(Photo from Niagara, New York summer, 2011, anti-violence campaign.)
I forgot to turn in my key after class this afternoon so I came back in the evening to the Metropolitan State University Minneapolis building where I taught an afternoon class. I arrived just as students were getting out of class, streaming down the stairs, continuing class debates and notes about assignments, dressed in faded jeans and business wear. Metro State students are all ages — most in their 20s-40s –most finishing a double shift as workers and students, some rushing home to complete a third shift as parents. Despite these stresses, I could feel the energy of possibility and change, of connection and new ideas rippling through the building.
In the morning I had gotten on the bus with poster-paper rolled in a rubber band and an idea that I wanted students to map out a reparations plans to heal our nation from the scourge of racist policies past and present. In class I divided the board in five parts:
- Apologies, monuments, museums, textbooks, and curricula.
- Truth and reconciliation
- Cash outlays
- Government and institutional reparations in the form of outlays for education, housing etc.
- Commit the crime, do the time – retribution.
We talked about different real-life scenarios in which these forms of reparations have been implemented and then students picked one of the five and came up with plans — utopian in that they were in charge — but still in the real world, in a backlash-prone nation. The atmosphere was jovial and thoughtful as students acted out parts to illustrate their ideas. We talked about breaking through information silos and overcoming divide and conquer strategies.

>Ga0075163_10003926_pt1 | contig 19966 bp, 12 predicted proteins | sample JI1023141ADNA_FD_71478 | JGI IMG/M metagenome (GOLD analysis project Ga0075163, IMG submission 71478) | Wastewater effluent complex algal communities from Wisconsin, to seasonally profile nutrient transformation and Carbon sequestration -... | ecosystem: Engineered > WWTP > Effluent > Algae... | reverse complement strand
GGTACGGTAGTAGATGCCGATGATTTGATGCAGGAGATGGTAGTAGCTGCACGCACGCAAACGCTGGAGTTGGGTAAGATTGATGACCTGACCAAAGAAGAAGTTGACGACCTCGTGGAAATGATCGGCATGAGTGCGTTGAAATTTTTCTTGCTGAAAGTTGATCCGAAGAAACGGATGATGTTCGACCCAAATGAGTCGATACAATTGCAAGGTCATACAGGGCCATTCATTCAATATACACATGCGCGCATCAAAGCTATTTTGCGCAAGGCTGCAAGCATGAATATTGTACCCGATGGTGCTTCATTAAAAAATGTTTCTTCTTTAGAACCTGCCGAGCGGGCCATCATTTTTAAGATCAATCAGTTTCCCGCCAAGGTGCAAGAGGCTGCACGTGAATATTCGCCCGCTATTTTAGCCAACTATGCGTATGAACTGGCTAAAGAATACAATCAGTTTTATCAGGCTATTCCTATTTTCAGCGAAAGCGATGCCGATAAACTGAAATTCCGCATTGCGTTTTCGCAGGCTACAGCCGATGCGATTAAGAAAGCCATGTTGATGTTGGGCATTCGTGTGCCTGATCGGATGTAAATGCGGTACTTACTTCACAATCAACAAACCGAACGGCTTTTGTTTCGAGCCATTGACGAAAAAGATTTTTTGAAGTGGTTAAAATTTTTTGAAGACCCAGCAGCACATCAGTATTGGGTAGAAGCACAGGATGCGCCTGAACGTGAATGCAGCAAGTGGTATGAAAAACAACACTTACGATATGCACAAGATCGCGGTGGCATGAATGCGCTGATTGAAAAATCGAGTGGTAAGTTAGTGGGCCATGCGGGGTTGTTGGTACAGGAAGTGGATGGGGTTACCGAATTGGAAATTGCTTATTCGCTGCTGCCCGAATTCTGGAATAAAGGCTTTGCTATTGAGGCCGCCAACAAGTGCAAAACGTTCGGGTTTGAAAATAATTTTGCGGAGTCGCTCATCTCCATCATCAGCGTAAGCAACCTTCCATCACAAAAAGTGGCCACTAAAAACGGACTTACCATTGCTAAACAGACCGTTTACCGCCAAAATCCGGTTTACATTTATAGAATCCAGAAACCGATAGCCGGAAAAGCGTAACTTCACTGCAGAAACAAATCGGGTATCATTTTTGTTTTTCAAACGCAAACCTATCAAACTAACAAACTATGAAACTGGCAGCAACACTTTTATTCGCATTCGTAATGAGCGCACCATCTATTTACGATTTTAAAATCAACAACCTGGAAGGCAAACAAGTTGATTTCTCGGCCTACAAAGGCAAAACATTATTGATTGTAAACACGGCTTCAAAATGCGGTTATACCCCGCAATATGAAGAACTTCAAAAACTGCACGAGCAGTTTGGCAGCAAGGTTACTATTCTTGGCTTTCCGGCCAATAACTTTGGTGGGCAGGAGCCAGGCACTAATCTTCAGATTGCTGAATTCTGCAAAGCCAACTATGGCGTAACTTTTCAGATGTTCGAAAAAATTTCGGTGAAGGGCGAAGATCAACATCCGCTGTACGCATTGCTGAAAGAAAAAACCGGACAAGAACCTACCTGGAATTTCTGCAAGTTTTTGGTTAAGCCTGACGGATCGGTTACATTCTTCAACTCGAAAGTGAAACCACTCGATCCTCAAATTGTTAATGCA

One student stopped before leaving to thank me for the class. Another — after talk of an upcoming paper, another joked “This was my favorite class, but now you’re wrecking it with deadlines..”
I left class feeling inspired, walking across Loring Park, watching ducks on this gorgeous early fall evening. A dog in the narrow dog park stood like statue on a stump, making me and other passersby laugh. I crossed Hennepin avenue on the pedestrian bridge stepping over young lovebirds being photographed. I wandered around the sculpture garden. Another couple dressed for a glorious occasion were photographed next to the iron swing and the glass fish. I met my partner and we had a glorious evening listening to the magnificent poet Douglas Kearney and the soaring notes of a bass clarinet — Walker Art Museum’s free Thursday.
It wasn’t until I returned home that I heard about the Oregon Community college massacre. I immediately thought of my students, of the energy I felt in the school building when I returned my keys.
I know such hope and possibility existed at the Umpqua Community College in Oregon.
Ten people who made hard spaces in their lives for school, to build a better life, are gone.
Ten families, ten groups of friends are left to mourn.
Tens of tens of Umpqua students just had the plug pulled from their hopes and dreams.
Another stat to add to the tens of tens of school shootings since Sandy Hook.
I’m glad to see the President angry. We need to stop the NRA. But we also must stop state-sponsored violence of our police and armies. Otherwise we have no leg to stand on when we demand an end to civilian gun violence.
Even the most disturbed can see when the emperor has no clothes.